• Against the Odds: Psychomotor Development of Children Under 2 years in a Sudanese Orphanage.

      Espié, E; Ouss, L; Gaboulaud, V; Candilis, D; Ahmed, K; Cohuet, S; Baubet, T; Grais, R; Moro, M-R; Epicentre, Paris, France. (Oxford Journals, 2011-01-06)
      Providing abandoned children the necessary medical and psychological care as possible after their institutionalization may minimize developmental delays. We describe psychomotor development in infants admitted to an orphanage in Khartoum, Sudan, assessed at admission and over an 18-month follow-up. Psychological state and psychomotor quotients were determined using a simplified Neonatal Behavior Assessment Scale (NBAS), the Brunet-Lezine and Alarm distress baby (ADBB) scale. From May-September 2005, 151 children were evaluated 2, 4, 9, 12 and 18 months after inclusion. At admission, ∼15% of children ≤1 month had a regulation impairment according to the NBAS, and 33.8% presented a distress state (ADBB score >5). More than 85% (129/151) recovered normal psychomotor development. The results of the program reinforce the importance of early detection of psychological disorders followed by rapid implementation of psychological case management to improve the development of young children in similar institutions and circumstances.
    • Effect of rifampicin-based antitubercular therapy on nevirapine plasma concentrations in South African adults with HIV-associated tuberculosis.

      Cohen, K; Van Cutsem, G; Boulle, A; McIlleron, H; Goemaere, E; Smith, P J; Maartens, G; Division of Clinical Pharmacology, Department of Medicine, University of Cape Town, South Africa. karen.cohen@uct.ac.za (Oxford Journals, 2008-02)
      BACKGROUND AND OBJECTIVES: Nevirapine-containing antiretroviral therapy (ART) and rifampicin-based antitubercular therapy are commonly co-administered in Africa, where nevirapine is often the only available non-nucleoside reverse transcriptase inhibitor. Rifampicin induces the metabolism of nevirapine, but the extent of the reduction in nevirapine concentrations has varied widely in previous studies. We describe the steady-state pharmacokinetics of nevirapine during and after antitubercular therapy in South African patients. METHODS: Sixteen patients receiving ART including standard doses of nevirapine were admitted twice for intensive pharmacokinetic sampling: during and after rifampicin-based antitubercular therapy. RESULTS: Geometric mean ratios for nevirapine pharmacokinetic parameters during versus after antitubercular therapy were 0.61 [90% confidence interval (CI) 0.49-0.79] for Cmax, 0.64 (90% CI 0.52-0.80) for area under the curve up to 12 h (AUC(0-12)) and 0.68 (90% CI 0.53-0.86) for Cmin. Nevirapine Cmin was subtherapeutic (<3 mg/L) in six patients during antitubercular therapy (one of whom developed virological failure) and in none afterwards. There was no correlation between rifampicin concentrations and the degree of nevirapine induction assessed by the proportional change in nevirapine concentrations between the two admissions. The ratio of nevirapine AUC(0-12) to the AUC(0-12) of its 12-hydroxy metabolite was significantly lower in the presence of antitubercular therapy, consistent with induced metabolism. CONCLUSIONS: Nevirapine concentrations were significantly decreased by concomitant rifampicin-based antitubercular therapy and a high proportion of patients had subtherapeutic plasma concentrations. Further study in African patients is required to determine the implications for treatment outcomes.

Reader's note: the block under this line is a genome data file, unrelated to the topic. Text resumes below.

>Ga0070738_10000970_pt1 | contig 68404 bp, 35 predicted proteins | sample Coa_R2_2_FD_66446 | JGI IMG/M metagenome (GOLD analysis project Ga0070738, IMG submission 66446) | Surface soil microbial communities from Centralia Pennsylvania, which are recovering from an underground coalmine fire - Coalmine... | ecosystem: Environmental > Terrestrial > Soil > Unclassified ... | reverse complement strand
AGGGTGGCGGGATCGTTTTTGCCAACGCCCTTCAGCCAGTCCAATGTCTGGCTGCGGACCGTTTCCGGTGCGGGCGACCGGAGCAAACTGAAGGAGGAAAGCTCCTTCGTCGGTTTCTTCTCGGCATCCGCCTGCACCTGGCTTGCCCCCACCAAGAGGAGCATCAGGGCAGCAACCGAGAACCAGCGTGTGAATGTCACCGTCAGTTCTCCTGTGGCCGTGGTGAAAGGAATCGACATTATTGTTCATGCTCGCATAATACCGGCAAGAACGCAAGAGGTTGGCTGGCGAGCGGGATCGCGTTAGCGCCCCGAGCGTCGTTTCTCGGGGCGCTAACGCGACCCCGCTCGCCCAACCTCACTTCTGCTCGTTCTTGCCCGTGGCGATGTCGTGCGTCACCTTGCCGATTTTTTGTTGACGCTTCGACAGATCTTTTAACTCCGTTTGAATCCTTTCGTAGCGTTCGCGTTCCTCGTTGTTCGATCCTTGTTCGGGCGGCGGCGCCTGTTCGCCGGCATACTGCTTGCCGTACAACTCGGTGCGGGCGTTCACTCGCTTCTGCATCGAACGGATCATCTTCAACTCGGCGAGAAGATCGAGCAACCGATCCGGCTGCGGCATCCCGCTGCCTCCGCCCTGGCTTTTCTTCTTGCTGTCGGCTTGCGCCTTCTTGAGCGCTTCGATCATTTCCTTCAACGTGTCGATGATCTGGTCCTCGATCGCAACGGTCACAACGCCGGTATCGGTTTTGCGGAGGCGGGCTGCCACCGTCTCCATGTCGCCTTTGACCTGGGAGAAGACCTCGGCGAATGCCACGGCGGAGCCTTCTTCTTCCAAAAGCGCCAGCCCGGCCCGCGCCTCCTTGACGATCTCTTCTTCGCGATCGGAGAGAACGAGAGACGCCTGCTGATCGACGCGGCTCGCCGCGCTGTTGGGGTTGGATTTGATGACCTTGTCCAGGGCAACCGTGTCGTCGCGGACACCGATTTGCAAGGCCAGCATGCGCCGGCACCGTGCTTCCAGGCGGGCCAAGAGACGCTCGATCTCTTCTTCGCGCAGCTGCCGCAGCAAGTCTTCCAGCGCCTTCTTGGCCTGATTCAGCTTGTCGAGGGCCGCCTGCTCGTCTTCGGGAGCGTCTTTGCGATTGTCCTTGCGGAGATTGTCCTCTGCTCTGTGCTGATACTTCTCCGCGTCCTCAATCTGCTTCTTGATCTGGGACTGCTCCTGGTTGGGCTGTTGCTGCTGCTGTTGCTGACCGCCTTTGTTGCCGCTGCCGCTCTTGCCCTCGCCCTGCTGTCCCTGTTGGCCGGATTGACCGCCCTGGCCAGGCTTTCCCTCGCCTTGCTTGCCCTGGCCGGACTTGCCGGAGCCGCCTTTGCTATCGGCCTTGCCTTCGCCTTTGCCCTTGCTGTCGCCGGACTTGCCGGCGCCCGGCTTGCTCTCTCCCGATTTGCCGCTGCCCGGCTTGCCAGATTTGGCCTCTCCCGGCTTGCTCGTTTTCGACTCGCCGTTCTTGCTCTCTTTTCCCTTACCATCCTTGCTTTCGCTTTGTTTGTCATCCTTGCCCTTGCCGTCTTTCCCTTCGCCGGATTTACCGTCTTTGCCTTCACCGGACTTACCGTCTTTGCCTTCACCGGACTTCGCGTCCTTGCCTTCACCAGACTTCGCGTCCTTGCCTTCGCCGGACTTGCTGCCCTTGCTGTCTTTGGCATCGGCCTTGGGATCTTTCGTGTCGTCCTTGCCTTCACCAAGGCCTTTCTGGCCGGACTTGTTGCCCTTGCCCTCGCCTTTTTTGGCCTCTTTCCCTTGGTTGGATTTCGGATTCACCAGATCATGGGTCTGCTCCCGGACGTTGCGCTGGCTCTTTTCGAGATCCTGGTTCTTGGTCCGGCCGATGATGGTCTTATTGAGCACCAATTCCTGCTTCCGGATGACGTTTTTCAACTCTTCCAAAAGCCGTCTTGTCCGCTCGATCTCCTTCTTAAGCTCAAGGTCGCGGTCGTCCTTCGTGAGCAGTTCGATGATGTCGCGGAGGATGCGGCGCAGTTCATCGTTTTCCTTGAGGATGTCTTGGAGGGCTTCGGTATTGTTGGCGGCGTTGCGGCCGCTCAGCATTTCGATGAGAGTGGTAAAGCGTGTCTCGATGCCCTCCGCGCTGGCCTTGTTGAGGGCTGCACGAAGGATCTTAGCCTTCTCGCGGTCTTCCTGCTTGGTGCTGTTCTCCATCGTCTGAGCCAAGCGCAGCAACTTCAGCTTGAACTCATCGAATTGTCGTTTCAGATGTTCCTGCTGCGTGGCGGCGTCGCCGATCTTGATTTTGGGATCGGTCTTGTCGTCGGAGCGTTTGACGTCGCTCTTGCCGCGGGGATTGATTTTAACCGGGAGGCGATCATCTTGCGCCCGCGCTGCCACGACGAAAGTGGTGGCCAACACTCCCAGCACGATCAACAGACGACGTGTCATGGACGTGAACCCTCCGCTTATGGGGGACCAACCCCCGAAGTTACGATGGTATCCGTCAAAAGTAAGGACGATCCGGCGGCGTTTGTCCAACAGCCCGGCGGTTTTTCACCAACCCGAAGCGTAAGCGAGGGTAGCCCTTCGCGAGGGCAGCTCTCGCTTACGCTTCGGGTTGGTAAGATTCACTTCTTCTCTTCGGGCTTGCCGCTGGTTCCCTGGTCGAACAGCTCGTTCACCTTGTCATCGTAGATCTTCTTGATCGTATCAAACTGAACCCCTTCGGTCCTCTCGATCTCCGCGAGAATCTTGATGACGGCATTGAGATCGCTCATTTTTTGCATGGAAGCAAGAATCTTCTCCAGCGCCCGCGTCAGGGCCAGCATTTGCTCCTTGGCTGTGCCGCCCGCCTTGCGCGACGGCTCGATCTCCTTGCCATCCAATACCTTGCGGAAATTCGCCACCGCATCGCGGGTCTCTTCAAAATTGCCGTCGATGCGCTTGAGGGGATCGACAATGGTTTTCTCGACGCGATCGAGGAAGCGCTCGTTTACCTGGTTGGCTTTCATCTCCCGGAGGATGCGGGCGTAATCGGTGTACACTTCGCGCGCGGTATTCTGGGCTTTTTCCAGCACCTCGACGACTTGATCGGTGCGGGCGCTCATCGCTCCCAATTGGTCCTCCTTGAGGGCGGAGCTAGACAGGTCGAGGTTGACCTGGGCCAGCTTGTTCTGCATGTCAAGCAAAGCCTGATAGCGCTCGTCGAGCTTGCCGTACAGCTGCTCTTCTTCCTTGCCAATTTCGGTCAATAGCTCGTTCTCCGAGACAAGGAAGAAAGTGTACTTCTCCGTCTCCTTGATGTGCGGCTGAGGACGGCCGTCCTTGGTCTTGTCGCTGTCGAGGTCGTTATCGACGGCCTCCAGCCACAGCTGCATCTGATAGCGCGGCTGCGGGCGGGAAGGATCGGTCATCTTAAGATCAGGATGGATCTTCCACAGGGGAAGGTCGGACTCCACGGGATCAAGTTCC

• Village-based AIDS prevention in a rural district in Uganda.

      Schopper, D; Doussantousse, S; Ayiga, N; Ezatirale, G; Idro, W J; Homsy, J; Médecins Sans Frontières, Geneva, Switzerland. (Oxford Journals, 1995-06)
      OBJECTIVE: To design, implement and evaluate a village-based AIDS prevention programme in a rural district in north-western Uganda. A baseline KAP survey of the general population was carried out to design a district-wide information campaign and condom promotion programme. Eighteen months later the impact achieved was measured through a second KAP survey, using the same methodology. METHODS: Anonymous structured interviews were conducted in March 1991 and October 1992 with 1486 and 1744 randomly selected individuals age 15-49, respectively. RESULTS: At 18 months, 60% of respondents had participated in an information session in the past year (47% women, 71% men) and 42% had received a pamphlet about AIDS (26% women, 58% men). Knowledge about AIDS, high initially (94%), reached 98%. More respondents knew that the incubation period is longer than one year (from 29% to 40%), and were willing to take care of a PWA (from 60% to 77%). Knowledge about condoms increased from 26 to 63% in women and 57 to 91% in men. Ever use of condoms among persons having engaged in casual sex in the past year increased from 6 to 33% in women, and 27 to 48% in men. Fifty per cent of condom users criticized lack of regular access to condoms. CONCLUSIONS: This is the first documented example of the impact a village-based AIDS prevention programme can achieve in a rural African community. Critical areas to be improved were identified, such as: women must be given better access to information, more attention must be paid to explain the asymptomatic state of HIV infection in appropriate terms, and condom social marketing must be developed.